Since there are no direct listed companies comparable with Web.com, I have used business software and services companies: Adobe Systems (NASDAQ: ADBE), ValueClick (NASDAQ: VCLK), and Oracle (NYSE: ORCL) for peer comparisons. Adobe and Oracle sell business and enterprise software to companies; while ValueClick is a digital marketing services company. All four companies trade at 14-15 times trailing twelve month P/FCF; while Web.com is undervalued on a trailing twelve month P/S basis (2.1 times P/S) relative to the other three stocks. ValueClick, Adobe Systems and Oracle are valued by the market at 3.1, 4.4 and 4.4 times P/S respectively. However, all three of them are profitable with strong balance sheets. Adobe Systems and Oracle have net cash financial positions; while Valueclick's net gearing is only 10%.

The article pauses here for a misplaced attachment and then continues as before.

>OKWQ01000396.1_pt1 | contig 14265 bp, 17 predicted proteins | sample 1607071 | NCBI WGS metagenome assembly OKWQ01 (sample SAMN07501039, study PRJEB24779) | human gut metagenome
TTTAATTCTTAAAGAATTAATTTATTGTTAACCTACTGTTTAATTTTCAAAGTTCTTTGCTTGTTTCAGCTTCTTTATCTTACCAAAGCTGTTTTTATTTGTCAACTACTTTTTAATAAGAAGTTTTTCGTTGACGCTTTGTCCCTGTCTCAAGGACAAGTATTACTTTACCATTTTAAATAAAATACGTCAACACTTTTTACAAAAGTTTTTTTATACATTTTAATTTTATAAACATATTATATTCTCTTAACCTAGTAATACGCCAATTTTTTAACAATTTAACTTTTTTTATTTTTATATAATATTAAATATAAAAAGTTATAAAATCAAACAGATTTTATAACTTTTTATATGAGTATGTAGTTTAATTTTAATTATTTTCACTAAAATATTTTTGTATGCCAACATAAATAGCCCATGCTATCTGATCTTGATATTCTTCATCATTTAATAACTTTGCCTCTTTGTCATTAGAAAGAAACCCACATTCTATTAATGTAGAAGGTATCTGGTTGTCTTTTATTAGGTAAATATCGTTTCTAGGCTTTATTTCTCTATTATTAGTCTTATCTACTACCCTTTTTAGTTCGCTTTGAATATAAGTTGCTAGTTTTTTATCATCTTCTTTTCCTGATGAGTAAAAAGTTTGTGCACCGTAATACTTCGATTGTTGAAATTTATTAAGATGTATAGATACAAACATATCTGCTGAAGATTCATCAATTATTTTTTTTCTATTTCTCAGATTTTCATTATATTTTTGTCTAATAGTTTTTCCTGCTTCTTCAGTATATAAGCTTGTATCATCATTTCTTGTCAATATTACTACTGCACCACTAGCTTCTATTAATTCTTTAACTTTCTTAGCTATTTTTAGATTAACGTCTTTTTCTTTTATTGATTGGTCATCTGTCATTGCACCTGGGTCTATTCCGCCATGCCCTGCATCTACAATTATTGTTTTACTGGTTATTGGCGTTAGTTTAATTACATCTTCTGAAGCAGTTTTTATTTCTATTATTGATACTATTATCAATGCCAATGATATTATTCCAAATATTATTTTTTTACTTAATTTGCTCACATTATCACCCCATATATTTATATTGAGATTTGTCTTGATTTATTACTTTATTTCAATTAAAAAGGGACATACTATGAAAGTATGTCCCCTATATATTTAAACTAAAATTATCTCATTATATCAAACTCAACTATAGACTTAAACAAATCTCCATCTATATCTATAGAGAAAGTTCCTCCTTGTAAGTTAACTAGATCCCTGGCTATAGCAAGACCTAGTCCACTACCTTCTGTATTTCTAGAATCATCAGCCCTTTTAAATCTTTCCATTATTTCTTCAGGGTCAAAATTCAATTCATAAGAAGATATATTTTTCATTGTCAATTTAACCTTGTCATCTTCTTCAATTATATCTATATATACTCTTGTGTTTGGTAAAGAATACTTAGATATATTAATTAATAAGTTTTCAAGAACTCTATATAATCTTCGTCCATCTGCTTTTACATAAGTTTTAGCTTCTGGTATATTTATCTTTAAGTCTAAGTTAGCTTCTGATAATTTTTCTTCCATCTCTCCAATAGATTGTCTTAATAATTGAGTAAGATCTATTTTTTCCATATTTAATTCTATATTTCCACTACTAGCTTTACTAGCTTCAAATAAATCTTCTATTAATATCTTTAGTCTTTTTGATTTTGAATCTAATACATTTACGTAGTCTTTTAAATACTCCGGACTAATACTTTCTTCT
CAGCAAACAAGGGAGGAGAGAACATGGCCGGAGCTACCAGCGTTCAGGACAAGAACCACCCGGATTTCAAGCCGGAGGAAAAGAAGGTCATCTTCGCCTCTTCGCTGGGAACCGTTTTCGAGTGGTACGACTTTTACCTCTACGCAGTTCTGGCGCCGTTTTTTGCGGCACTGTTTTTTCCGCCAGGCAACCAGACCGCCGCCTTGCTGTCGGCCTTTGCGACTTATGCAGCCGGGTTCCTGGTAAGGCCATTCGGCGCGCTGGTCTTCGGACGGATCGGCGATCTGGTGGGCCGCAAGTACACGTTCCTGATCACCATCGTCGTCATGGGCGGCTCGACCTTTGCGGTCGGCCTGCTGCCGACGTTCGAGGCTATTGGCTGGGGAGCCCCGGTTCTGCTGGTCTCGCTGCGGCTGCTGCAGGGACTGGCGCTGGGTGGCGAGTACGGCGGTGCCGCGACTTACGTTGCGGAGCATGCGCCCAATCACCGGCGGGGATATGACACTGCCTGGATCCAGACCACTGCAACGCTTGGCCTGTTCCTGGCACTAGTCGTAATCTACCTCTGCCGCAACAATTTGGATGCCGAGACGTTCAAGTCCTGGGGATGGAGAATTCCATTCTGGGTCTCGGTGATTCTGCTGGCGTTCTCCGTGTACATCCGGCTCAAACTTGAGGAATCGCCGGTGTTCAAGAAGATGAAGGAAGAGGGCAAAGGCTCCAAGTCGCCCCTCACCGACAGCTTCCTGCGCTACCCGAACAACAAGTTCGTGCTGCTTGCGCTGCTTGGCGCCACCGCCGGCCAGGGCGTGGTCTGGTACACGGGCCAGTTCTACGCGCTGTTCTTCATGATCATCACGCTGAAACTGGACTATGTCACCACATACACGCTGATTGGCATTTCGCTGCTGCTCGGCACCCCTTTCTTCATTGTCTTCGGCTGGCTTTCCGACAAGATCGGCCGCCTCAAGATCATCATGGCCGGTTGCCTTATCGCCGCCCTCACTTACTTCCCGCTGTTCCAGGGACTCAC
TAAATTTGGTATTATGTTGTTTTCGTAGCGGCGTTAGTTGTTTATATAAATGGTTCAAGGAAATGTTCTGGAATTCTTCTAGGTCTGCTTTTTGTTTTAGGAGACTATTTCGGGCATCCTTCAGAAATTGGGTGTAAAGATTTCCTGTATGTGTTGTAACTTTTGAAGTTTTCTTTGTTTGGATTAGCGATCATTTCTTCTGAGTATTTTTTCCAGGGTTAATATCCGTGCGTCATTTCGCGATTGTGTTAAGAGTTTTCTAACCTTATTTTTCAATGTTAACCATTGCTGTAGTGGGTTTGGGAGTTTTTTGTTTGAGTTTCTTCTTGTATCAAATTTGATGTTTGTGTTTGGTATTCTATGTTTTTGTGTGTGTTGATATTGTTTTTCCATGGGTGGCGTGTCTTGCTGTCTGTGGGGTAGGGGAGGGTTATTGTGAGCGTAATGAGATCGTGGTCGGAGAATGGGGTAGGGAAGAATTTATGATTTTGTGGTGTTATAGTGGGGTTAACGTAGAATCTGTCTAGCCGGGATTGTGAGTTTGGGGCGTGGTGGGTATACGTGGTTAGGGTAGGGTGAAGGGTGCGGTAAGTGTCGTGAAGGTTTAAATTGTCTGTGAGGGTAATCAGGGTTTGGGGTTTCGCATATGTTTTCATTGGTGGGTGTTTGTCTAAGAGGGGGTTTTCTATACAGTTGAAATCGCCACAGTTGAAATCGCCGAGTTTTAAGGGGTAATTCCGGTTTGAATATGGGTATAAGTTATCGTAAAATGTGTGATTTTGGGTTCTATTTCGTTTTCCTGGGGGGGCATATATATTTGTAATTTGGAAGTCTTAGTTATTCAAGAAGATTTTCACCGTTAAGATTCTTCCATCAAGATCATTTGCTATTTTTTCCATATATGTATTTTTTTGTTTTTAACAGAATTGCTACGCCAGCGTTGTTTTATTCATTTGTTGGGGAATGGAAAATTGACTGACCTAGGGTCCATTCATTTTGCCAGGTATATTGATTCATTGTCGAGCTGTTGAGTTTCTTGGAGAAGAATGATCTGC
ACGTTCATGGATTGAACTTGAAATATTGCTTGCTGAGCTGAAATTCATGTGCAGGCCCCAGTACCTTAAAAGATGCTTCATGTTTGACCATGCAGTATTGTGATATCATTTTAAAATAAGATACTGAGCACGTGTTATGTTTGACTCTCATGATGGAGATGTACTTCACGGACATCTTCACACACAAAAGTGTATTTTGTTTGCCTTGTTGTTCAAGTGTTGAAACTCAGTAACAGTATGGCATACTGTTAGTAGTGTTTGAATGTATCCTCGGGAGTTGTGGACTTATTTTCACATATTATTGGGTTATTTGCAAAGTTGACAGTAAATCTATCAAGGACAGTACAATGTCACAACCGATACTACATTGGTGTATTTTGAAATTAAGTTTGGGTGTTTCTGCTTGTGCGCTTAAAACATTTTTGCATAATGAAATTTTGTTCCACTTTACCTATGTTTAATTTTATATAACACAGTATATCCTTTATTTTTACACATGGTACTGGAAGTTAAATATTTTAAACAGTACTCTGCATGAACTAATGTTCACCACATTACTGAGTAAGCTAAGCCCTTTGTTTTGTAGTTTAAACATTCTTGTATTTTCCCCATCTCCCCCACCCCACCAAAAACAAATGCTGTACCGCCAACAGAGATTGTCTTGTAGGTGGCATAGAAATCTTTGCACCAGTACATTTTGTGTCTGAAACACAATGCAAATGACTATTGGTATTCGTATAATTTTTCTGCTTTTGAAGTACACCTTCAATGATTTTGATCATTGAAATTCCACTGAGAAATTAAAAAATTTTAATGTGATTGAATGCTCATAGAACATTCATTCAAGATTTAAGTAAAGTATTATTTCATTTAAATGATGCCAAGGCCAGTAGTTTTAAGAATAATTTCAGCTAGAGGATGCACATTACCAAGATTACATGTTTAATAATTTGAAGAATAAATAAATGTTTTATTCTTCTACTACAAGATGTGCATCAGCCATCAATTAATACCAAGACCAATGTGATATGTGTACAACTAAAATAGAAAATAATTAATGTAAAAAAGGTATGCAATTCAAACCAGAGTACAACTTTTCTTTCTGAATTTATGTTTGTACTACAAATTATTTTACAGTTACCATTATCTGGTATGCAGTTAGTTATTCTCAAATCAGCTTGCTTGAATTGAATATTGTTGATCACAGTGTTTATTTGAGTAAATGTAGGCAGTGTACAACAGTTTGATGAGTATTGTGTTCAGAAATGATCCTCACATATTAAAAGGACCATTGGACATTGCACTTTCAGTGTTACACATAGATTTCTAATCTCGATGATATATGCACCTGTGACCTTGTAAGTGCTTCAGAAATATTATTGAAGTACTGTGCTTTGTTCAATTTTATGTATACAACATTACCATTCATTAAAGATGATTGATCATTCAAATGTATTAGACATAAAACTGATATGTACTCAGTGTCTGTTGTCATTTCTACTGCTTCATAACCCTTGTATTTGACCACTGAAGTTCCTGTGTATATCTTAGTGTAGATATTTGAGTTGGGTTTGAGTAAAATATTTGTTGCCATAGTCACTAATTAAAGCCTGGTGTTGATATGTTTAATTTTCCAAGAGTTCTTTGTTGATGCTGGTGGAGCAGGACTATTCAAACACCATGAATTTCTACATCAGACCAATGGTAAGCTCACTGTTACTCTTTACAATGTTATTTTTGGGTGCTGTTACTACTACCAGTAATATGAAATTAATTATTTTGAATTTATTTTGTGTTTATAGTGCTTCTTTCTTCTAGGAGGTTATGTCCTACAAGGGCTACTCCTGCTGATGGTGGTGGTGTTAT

Investment Risks

Web.com's existing and target customers are SMBs, which are more likely to be adversely affected by economic downturns than larger and more established businesses. SMBs tend to behave more conservatively in light of a weak economic environment, and may choose to cut back on spending and resources to develop their online presences. The risk of business closure represents the greatest threat to lower than expected customer retention rates.

Web.com's ARPU growth is dependent on the successful retention and upselling of products to Network Solutions's acquired customer base, and its investments to drive growth. While Web.com was able to successfully increase ARPU from $15.39 in the four quarter of 2010 (post-acquisition of Register.com) to $17.38 in the fourth quarter of 2011, there is no guarantee that it can achieve the same level of success with Network Solution. Also, its new customer acquisition efforts through marketing activities such as the “Feet on the Street” direct sales initiative, a Direct Response Television campaign and a Tour Title sponsorship may or may not achieve the desired results.